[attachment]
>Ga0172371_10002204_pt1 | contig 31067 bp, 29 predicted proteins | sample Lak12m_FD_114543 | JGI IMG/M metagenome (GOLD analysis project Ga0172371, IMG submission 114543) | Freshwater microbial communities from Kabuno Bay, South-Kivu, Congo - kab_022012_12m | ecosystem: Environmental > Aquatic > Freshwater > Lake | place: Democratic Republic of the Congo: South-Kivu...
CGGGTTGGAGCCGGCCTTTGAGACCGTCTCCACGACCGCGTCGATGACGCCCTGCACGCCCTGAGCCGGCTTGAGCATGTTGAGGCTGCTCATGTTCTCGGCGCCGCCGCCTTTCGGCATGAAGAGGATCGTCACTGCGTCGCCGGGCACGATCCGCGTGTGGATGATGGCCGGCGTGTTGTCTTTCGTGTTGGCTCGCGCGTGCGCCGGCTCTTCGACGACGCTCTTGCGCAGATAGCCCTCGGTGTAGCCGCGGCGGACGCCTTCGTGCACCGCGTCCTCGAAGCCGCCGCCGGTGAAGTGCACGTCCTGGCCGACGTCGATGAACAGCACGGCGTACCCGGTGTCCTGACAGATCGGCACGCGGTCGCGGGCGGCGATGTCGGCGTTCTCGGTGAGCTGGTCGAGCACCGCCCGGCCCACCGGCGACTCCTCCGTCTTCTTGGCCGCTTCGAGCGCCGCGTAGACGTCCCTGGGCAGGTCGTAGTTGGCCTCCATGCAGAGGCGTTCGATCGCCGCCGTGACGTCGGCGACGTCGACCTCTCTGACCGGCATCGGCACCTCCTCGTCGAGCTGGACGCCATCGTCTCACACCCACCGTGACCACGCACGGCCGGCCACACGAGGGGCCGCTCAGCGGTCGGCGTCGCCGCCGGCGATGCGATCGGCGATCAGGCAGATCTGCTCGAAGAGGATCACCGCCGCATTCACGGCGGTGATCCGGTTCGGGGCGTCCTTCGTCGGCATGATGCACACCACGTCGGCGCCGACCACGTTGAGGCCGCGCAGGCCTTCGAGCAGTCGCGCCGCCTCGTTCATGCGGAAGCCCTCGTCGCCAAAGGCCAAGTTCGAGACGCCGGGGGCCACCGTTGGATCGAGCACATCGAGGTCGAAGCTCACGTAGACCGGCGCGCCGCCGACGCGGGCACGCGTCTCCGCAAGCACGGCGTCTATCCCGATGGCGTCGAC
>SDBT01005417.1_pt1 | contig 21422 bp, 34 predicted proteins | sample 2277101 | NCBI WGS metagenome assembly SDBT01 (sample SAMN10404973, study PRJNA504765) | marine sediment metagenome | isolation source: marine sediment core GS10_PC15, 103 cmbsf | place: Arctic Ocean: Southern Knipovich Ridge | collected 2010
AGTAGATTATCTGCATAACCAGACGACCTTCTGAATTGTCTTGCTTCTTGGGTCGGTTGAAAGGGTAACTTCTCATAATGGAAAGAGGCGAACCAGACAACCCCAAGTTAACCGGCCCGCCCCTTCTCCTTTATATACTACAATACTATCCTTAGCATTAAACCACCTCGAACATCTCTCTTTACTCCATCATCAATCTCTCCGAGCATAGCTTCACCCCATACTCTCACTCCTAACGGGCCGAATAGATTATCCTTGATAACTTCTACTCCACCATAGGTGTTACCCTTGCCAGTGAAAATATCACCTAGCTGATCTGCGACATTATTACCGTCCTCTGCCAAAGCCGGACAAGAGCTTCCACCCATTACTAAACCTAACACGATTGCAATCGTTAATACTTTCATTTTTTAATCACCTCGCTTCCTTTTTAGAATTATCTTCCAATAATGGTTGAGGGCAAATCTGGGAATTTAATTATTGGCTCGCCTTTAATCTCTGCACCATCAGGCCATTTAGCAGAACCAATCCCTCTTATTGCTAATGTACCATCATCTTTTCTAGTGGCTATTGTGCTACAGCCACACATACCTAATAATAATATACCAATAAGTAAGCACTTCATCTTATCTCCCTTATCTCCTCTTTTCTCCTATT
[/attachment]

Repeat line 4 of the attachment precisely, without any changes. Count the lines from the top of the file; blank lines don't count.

AGTAGATTATCTGCATAACCAGACGACCTTCTGAATTGTCTTGCTTCTTGGGTCGGTTGAAAGGGTAACTTCTCATAATGGAAAGAGGCGAACCAGACAACCCCAAGTTAACCGGCCCGCCCCTTCTCCTTTATATACTACAATACTATCCTTAGCATTAAACCACCTCGAACATCTCTCTTTACTCCATCATCAATCTCTCCGAGCATAGCTTCACCCCATACTCTCACTCCTAACGGGCCGAATAGATTATCCTTGATAACTTCTACTCCACCATAGGTGTTACCCTTGCCAGTGAAAATATCACCTAGCTGATCTGCGACATTATTACCGTCCTCTGCCAAAGCCGGACAAGAGCTTCCACCCATTACTAAACCTAACACGATTGCAATCGTTAATACTTTCATTTTTTAATCACCTCGCTTCCTTTTTAGAATTATCTTCCAATAATGGTTGAGGGCAAATCTGGGAATTTAATTATTGGCTCGCCTTTAATCTCTGCACCATCAGGCCATTTAGCAGAACCAATCCCTCTTATTGCTAATGTACCATCATCTTTTCTAGTGGCTATTGTGCTACAGCCACACATACCTAATAATAATATACCAATAAGTAAGCACTTCATCTTATCTCCCTTATCTCCTCTTTTCTCCTATT